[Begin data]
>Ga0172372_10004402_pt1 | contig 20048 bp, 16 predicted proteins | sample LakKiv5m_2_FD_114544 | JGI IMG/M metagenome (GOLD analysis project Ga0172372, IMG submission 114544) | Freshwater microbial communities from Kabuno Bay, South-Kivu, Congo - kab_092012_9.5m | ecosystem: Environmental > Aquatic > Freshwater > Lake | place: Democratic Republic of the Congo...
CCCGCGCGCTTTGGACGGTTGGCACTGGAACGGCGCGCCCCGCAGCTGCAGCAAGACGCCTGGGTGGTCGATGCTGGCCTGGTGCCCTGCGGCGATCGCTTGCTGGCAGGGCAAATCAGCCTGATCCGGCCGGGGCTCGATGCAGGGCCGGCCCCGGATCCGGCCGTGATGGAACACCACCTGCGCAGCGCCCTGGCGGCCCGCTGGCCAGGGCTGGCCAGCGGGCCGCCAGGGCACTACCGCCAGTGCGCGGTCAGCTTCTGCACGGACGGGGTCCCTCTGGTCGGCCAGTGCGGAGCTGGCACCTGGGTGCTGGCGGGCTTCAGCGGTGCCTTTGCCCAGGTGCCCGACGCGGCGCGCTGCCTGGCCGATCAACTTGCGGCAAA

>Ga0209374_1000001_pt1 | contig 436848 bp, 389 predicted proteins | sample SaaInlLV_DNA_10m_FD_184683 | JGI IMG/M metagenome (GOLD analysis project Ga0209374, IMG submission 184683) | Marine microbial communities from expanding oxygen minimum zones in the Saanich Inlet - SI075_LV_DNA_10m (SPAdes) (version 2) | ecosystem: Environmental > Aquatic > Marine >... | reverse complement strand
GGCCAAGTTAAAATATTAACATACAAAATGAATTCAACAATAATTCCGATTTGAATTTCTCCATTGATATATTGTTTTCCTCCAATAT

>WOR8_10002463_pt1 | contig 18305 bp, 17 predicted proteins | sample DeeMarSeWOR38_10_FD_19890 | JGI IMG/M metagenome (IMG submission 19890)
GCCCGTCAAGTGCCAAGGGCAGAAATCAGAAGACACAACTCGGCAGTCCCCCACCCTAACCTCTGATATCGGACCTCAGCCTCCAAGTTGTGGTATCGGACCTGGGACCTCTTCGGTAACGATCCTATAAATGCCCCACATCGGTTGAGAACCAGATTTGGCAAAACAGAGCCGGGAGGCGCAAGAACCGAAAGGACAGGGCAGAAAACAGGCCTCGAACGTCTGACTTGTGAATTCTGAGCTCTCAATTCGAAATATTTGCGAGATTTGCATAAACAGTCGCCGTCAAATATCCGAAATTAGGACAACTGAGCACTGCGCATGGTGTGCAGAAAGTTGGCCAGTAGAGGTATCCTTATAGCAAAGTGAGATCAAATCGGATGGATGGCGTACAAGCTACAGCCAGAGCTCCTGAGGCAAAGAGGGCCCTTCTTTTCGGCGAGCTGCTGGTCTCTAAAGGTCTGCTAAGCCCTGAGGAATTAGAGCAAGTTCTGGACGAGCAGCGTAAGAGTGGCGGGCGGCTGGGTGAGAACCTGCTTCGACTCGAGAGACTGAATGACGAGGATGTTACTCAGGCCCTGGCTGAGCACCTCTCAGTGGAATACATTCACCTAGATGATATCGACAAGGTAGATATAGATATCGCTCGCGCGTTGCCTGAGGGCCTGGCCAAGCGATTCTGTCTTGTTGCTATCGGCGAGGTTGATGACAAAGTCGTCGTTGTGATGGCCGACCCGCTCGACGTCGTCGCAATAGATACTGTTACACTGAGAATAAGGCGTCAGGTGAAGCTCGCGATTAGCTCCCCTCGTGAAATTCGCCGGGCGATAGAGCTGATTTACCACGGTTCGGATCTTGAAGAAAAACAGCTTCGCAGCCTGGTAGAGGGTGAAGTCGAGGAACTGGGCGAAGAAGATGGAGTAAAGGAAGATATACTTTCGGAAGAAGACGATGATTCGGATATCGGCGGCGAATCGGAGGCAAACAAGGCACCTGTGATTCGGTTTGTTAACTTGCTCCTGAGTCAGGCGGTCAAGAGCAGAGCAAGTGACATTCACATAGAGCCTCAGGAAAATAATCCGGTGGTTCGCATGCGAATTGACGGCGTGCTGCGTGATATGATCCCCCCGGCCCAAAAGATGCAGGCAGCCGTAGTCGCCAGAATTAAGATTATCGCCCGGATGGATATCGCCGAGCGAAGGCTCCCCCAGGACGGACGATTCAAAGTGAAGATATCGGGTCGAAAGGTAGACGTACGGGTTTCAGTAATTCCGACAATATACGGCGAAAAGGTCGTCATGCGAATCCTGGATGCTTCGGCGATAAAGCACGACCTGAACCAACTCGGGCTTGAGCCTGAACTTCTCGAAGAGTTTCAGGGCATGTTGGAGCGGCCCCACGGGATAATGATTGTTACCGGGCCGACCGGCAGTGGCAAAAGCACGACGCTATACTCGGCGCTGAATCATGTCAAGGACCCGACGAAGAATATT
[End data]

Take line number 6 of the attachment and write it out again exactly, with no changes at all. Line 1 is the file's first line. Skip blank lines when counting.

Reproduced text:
GCCCGTCAAGTGCCAAGGGCAGAAATCAGAAGACACAACTCGGCAGTCCCCCACCCTAACCTCTGATATCGGACCTCAGCCTCCAAGTTGTGGTATCGGACCTGGGACCTCTTCGGTAACGATCCTATAAATGCCCCACATCGGTTGAGAACCAGATTTGGCAAAACAGAGCCGGGAGGCGCAAGAACCGAAAGGACAGGGCAGAAAACAGGCCTCGAACGTCTGACTTGTGAATTCTGAGCTCTCAATTCGAAATATTTGCGAGATTTGCATAAACAGTCGCCGTCAAATATCCGAAATTAGGACAACTGAGCACTGCGCATGGTGTGCAGAAAGTTGGCCAGTAGAGGTATCCTTATAGCAAAGTGAGATCAAATCGGATGGATGGCGTACAAGCTACAGCCAGAGCTCCTGAGGCAAAGAGGGCCCTTCTTTTCGGCGAGCTGCTGGTCTCTAAAGGTCTGCTAAGCCCTGAGGAATTAGAGCAAGTTCTGGACGAGCAGCGTAAGAGTGGCGGGCGGCTGGGTGAGAACCTGCTTCGACTCGAGAGACTGAATGACGAGGATGTTACTCAGGCCCTGGCTGAGCACCTCTCAGTGGAATACATTCACCTAGATGATATCGACAAGGTAGATATAGATATCGCTCGCGCGTTGCCTGAGGGCCTGGCCAAGCGATTCTGTCTTGTTGCTATCGGCGAGGTTGATGACAAAGTCGTCGTTGTGATGGCCGACCCGCTCGACGTCGTCGCAATAGATACTGTTACACTGAGAATAAGGCGTCAGGTGAAGCTCGCGATTAGCTCCCCTCGTGAAATTCGCCGGGCGATAGAGCTGATTTACCACGGTTCGGATCTTGAAGAAAAACAGCTTCGCAGCCTGGTAGAGGGTGAAGTCGAGGAACTGGGCGAAGAAGATGGAGTAAAGGAAGATATACTTTCGGAAGAAGACGATGATTCGGATATCGGCGGCGAATCGGAGGCAAACAAGGCACCTGTGATTCGGTTTGTTAACTTGCTCCTGAGTCAGGCGGTCAAGAGCAGAGCAAGTGACATTCACATAGAGCCTCAGGAAAATAATCCGGTGGTTCGCATGCGAATTGACGGCGTGCTGCGTGATATGATCCCCCCGGCCCAAAAGATGCAGGCAGCCGTAGTCGCCAGAATTAAGATTATCGCCCGGATGGATATCGCCGAGCGAAGGCTCCCCCAGGACGGACGATTCAAAGTGAAGATATCGGGTCGAAAGGTAGACGTACGGGTTTCAGTAATTCCGACAATATACGGCGAAAAGGTCGTCATGCGAATCCTGGATGCTTCGGCGATAAAGCACGACCTGAACCAACTCGGGCTTGAGCCTGAACTTCTCGAAGAGTTTCAGGGCATGTTGGAGCGGCCCCACGGGATAATGATTGTTACCGGGCCGACCGGCAGTGGCAAAAGCACGACGCTATACTCGGCGCTGAATCATGTCAAGGACCCGACGAAGAATATT